The Upper Palatal Expander

for the formation of new jawbone

Upper Palatal Expander

The Upper Palatal Expander (UPE) is a fixed brace designed to widen the upper jaw. It was first introduced by Angell in 1877. However, he was not taken seriously as the mere possibility of an upper palatal expander was disputed and the procedure was initially forgotten about for decades. It was re-discovered after 1945 as a result of the work of Haas, Timms and Derichsweiler and its indisputable place in orthodontics is now assured. The appliance is usually fixed with tapes to the 1. molars and the 1. premolars and, as of very recently, also fixed on plastic tracks around all the posterior teeth.

The very rigid appliance is held in place by a jack screw in the middle, which, over a period of 2-8 weeks makes it possible for the two halves of the upper jaw to be gradually pushed apart by up to10 millimeters. New bones are then allowed to grow in the middle, so it is perhaps the only truly orthopedic device in orthodontics. Normally, surgery would be the only way to achieve such skeletal effects. Even as orthodontists we are always impressed by the effects of palatal expansion!

Upper Palatal Expander: it doesn't get smaller and slimmer than this

Using a UPE is very often the expedient thing to do, because many orthodontic patients have an upper jaw that is too narrow. The desired widening of the jaw with it is skeletal, as it actually works by allowing new bones to form, whereas a removable brace is just intended to achieve a slight outward tilting of the posterior teeth which will not remain stable.

The UPE has many healthy side-effects that are all based on improving breathing through the nose; fewer colds and sinus problems, improved aeration of the inner ear through the Eustachian tubes resulting in an improvement in ear symptoms, better sleep and less bed-wetting. There is no other orthodontic appliance that has such a holistic effect and provides such good value for money. Although the Upper Palatal Expander is the absolute first choice every time, it is unfortunately used too infrequently in Germany and is often disparagingly described as brutal “blowing up of the palate”.

The reason is that German orthodontists make twice as much profit with removable braces as with fixed braces.

A young patient before palatal expansion...
...and after 18 months of treatment with UPE and brackets (in two phases with a break).
An adolescent patient before palatal expansion...
...and after UPE and brackets, treatment duration 16 months

Formation of more jaw bone

Unlike removable braces, palatal expansion does not tilt the upper molars outward, but rather forms new jawbone. This is done so easily because the upper jaw has a middle seam, which is a natural growth plate. The two halves can be gently pushed apart with the UPE.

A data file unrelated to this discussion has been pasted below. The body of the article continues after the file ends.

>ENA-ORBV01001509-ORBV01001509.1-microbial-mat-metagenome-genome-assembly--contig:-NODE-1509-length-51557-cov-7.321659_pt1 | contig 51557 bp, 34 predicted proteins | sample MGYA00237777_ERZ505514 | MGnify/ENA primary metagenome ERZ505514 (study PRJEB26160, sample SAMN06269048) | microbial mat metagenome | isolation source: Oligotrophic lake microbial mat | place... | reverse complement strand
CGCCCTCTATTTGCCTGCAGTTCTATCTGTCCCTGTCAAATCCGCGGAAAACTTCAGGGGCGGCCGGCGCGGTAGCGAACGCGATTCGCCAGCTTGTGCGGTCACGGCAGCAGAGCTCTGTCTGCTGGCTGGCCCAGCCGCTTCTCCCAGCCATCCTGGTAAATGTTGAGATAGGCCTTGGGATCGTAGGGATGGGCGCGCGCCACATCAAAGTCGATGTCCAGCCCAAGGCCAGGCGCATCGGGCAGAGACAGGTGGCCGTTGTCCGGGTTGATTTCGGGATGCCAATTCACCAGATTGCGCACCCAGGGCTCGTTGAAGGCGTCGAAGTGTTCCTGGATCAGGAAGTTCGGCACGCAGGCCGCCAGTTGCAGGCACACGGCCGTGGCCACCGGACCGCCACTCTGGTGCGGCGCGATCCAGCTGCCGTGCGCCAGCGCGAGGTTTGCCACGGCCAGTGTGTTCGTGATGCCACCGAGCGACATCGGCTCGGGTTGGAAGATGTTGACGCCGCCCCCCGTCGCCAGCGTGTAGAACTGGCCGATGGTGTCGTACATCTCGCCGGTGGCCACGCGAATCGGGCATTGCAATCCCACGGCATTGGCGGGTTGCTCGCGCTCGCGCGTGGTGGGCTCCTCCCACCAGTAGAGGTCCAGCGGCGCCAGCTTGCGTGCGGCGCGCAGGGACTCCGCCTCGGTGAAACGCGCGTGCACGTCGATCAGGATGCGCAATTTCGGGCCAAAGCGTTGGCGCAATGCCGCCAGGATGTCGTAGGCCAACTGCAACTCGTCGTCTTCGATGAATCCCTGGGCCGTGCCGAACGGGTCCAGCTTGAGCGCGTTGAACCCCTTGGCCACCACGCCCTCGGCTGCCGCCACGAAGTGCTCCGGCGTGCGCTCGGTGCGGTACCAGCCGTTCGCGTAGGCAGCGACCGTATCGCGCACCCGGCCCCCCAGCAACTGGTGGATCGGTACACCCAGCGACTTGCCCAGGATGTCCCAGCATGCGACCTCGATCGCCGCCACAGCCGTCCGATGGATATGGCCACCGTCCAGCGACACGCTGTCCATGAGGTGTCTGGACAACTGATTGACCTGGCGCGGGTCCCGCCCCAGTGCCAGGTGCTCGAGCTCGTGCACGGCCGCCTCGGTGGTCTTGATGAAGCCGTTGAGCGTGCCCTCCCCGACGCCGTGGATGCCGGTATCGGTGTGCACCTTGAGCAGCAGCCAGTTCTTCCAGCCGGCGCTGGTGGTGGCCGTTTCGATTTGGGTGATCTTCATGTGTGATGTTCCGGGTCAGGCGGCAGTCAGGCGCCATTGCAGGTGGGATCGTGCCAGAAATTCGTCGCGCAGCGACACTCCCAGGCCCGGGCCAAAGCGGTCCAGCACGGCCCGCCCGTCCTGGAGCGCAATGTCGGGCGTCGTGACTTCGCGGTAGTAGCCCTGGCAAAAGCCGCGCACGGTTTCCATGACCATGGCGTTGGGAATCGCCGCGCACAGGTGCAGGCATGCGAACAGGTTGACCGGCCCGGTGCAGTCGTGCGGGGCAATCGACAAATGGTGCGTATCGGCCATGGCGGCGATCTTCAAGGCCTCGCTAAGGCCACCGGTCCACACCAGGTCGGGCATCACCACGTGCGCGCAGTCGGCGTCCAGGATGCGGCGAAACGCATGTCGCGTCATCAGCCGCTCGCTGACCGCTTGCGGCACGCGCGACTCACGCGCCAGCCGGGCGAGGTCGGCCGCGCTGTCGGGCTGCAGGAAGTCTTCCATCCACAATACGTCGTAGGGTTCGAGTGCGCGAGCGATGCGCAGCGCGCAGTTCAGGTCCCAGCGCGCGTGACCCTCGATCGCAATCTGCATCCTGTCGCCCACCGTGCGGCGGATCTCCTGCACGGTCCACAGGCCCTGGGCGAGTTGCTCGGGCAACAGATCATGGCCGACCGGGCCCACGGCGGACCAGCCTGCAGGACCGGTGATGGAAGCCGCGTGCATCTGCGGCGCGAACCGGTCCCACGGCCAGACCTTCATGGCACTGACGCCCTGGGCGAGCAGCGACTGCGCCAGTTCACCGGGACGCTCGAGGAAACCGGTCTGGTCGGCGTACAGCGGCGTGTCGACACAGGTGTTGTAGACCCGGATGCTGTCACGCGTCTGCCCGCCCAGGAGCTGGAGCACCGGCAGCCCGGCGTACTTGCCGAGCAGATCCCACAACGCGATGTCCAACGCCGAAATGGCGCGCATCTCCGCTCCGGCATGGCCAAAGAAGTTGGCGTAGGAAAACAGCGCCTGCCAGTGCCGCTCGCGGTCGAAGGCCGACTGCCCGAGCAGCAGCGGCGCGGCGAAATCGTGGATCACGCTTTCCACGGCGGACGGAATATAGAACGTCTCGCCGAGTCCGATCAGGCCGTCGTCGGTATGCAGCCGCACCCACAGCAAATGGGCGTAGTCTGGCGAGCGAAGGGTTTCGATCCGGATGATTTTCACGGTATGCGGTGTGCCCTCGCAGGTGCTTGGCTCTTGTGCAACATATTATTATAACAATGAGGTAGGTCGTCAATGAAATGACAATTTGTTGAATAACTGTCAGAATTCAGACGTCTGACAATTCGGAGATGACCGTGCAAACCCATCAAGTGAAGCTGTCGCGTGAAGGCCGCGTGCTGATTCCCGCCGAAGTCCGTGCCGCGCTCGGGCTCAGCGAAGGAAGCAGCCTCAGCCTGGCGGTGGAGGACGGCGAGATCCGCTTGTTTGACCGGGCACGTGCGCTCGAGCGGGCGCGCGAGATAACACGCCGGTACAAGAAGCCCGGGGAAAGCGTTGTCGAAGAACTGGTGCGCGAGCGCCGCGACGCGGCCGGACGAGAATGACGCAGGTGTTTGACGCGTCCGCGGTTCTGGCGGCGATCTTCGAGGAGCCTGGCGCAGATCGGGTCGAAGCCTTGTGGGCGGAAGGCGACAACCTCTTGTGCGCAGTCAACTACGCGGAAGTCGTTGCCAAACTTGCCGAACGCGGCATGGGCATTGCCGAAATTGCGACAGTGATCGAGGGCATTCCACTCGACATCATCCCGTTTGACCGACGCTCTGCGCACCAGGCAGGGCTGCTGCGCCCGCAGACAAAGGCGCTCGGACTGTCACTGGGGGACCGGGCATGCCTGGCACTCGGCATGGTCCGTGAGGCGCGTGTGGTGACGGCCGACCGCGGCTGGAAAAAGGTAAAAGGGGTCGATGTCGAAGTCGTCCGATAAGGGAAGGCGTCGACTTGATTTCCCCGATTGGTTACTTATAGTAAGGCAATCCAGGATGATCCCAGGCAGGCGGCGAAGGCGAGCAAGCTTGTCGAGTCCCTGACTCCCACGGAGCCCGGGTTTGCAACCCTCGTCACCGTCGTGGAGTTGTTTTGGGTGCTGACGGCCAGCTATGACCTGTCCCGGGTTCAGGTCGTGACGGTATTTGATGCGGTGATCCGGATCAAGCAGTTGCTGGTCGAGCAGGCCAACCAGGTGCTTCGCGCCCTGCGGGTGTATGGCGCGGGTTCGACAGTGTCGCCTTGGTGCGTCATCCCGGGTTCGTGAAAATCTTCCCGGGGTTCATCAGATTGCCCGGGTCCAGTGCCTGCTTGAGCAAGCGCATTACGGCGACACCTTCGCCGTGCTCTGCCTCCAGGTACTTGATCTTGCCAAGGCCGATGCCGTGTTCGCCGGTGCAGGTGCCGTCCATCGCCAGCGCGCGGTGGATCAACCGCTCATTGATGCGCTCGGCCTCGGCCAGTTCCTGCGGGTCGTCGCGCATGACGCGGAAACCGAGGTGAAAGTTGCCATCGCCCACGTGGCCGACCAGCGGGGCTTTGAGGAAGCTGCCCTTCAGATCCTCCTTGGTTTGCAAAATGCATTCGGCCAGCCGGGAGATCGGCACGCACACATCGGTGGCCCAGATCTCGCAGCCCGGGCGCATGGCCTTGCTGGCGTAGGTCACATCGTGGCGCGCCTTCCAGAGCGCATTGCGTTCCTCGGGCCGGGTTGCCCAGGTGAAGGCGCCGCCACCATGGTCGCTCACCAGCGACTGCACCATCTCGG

In this way, the upper jaw can be widened by 5 millimeters or even more in one month, while such success is often not achieved after years with removable braces. Since the UPE is not particularly obstructive either when eating or speaking, one can speak of a decidedly child-friendly method.

Effect on general health

As an important addition, palatal expansion improves nasal breathing, because the upper jaw is not only the roof of the oral cavity, but also the floor of the next floor – the nasal cavity. For these reasons, UPE is now respected as an important treatment procedure by pediatricians, ENT specialists and allergists. Recent studies even show significant improvements in bed-wetting children, an effect that is probably due to the improved breathing. There is no other orthodontic appliance that would have such positive effects on general health.

Also useful for adults

Palatal expansion can also be used for adults. In this case, however, surgical weakening of the lateral walls of the upper jaw must first be performed by means of an operation. Ideally, GNE in adults is also not performed with a tooth-supported anchorage, but with a distractor anchored directly in the jawbone of the palate. After this preparation, expansion can be performed in adults as well as in children. The procedure is also particularly useful for patients with sleep-related breathing disorders and allergy sufferers.

It also works for adults: here, however, the oral surgeon also helped...
...but after 15 months it looks like transformed
A young patient before palatal expansion...
...and after UPE and brackets, treatment time only 9 months

Unfortunately not offered everywhere

In Germany, despite all the advantages of palatal expansion, treatment with the old-fashioned removable braces is unfortunately still the rule. Often, UPE is referred to with the misleading term “palatal expansion”, although it does not expand anything, but only stimulates growth where it naturally occurs anyway. One can speculate about the reasons for this attitude.

Perhaps a contributing factor is that orthodontists can earn a higher income with long treatment times and many removable appliances – which is a momentous design flaw in the state fee schedule. In any case, it is unfortunate for patients if they are not even offered a UPE. It can therefore be worthwhile to take the route to a more distant practice with modern and efficient methods and thus sacrifice less life and working time overall, despite the longer journey.

We use palatal expansion in our orthodontic practice in Mannheim as a standard procedure for narrow upper jaws. As quality-oriented orthodontists, UPE is absolutely the first choice for us.


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